Researchers Found Fossils Pointing the Largest Penguin Survival in New Zealand
Scientists on Tuesday revealed about their recent findings of fossilized remains that they say are pointing to be of one of the largest penguins ever that have survived in New Zealand till now.
The researchers cleared in their statement that the discovered fossilized remains say that it was of an elegant giant, which would have stood approximately 1.3 meters, i. e. 52 inches tall, in New Zealand almost 27-24 million years ago, the time when most of the New Zealand was underwater and the region had isolated, rocky outcrops offering protection from predators and plentiful food supplies.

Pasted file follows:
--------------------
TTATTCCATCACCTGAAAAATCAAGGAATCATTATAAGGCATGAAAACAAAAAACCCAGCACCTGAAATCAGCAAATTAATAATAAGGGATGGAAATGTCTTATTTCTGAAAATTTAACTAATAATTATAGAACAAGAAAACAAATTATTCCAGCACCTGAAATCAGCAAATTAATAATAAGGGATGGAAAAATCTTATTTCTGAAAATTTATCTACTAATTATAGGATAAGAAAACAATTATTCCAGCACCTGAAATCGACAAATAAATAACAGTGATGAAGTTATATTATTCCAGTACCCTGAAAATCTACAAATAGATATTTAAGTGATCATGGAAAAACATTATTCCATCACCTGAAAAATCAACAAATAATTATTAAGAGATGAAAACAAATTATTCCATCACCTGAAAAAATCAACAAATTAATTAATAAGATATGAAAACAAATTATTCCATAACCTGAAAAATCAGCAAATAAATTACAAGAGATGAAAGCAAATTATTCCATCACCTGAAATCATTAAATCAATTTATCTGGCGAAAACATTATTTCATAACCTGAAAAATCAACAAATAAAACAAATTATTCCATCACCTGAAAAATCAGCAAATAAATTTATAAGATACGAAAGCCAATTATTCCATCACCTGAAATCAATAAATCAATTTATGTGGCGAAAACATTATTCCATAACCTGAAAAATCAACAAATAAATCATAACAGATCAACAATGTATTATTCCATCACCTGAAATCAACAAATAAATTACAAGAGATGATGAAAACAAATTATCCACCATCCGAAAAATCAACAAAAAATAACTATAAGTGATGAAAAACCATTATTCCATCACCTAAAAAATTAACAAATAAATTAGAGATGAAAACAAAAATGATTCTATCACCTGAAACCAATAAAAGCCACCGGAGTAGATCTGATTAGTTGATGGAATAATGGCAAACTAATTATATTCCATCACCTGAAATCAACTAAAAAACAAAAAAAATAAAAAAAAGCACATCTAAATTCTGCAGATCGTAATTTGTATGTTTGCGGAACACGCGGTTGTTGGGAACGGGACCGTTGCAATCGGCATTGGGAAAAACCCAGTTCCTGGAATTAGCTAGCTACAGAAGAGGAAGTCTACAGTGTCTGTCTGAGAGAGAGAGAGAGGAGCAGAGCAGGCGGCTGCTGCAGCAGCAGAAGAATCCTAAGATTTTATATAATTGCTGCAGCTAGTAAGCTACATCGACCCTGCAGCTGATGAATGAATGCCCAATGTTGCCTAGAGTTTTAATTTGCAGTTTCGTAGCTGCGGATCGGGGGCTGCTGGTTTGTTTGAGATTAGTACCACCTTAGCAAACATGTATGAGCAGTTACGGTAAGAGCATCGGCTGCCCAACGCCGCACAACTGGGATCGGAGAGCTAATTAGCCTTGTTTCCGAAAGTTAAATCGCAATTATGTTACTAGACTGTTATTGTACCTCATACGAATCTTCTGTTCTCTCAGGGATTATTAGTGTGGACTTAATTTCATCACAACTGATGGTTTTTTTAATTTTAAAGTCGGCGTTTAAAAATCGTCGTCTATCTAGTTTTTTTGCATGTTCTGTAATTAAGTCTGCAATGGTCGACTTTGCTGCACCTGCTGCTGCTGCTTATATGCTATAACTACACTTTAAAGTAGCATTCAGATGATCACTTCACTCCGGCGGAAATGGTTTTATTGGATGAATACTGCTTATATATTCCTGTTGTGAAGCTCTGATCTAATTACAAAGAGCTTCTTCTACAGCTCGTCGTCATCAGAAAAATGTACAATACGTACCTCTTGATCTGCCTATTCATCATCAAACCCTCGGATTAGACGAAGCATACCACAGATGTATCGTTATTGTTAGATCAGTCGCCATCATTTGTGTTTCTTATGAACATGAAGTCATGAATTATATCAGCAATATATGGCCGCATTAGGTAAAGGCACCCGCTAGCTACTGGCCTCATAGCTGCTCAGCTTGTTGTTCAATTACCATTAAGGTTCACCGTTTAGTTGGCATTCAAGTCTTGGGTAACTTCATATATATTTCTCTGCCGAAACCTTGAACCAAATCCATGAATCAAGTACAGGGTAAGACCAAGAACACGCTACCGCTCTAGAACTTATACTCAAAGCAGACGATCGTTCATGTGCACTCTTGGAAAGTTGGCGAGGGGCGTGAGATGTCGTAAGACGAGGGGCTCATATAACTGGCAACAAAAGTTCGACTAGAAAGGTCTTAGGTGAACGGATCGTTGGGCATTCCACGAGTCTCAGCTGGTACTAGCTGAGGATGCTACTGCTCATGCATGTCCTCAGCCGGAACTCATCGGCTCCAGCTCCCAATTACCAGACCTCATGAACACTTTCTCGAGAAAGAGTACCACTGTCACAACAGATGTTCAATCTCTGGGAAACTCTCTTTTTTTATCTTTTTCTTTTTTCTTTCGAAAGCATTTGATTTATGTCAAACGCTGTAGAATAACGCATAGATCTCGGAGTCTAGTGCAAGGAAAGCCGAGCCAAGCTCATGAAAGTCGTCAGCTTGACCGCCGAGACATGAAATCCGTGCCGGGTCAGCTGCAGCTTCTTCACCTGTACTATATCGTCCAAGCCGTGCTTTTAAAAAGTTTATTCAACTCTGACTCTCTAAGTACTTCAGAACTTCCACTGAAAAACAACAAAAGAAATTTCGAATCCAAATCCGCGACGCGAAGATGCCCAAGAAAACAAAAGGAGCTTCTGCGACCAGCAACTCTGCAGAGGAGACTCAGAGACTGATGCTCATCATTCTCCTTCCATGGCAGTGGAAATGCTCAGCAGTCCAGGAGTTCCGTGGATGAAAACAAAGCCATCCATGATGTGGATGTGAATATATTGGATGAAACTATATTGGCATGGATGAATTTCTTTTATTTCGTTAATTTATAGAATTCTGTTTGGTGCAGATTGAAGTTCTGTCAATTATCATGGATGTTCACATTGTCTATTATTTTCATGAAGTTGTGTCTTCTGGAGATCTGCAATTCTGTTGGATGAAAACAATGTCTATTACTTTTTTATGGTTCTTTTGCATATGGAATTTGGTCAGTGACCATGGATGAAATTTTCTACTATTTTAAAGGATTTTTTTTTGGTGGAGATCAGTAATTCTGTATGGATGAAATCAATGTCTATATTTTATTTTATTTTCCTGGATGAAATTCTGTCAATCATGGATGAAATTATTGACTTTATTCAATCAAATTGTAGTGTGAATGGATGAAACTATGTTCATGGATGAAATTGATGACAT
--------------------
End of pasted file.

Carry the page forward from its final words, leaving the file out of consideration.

The research began in this field when in the year 1977 and University of Otago Paleontologist Professor Ewen Fordyce found the first most unusual traces of the penguin, which he dubbed as Kairuku, i. e. Maori for diver who returns with food embedded in a cliff at Waimate in the South Island.
For many years, Fordyce continued his research and succeeded in discovering more complete remains of the penguins. To get an expert help in his research, he invited University of North Carolina specialist Dr. Dan Ksepka in the year 2009 to help him reconstruct the lost giant and uncover some more facts about him.
Both the expert brains recollected from their efforts that the bird was much larger and bigger in size as compared to the modern penguins or the penguins that we have in our world. They revealed that the bird would have been twice large in size as compared to the Emperor, which grows only up to 1.0-metres, and weighed in at 60 kilograms (132 pounds).
“Kairuku was an elegant bird by penguin standards, with a slender body and long flippers, but short, thick legs and feet”, Ksepka said.
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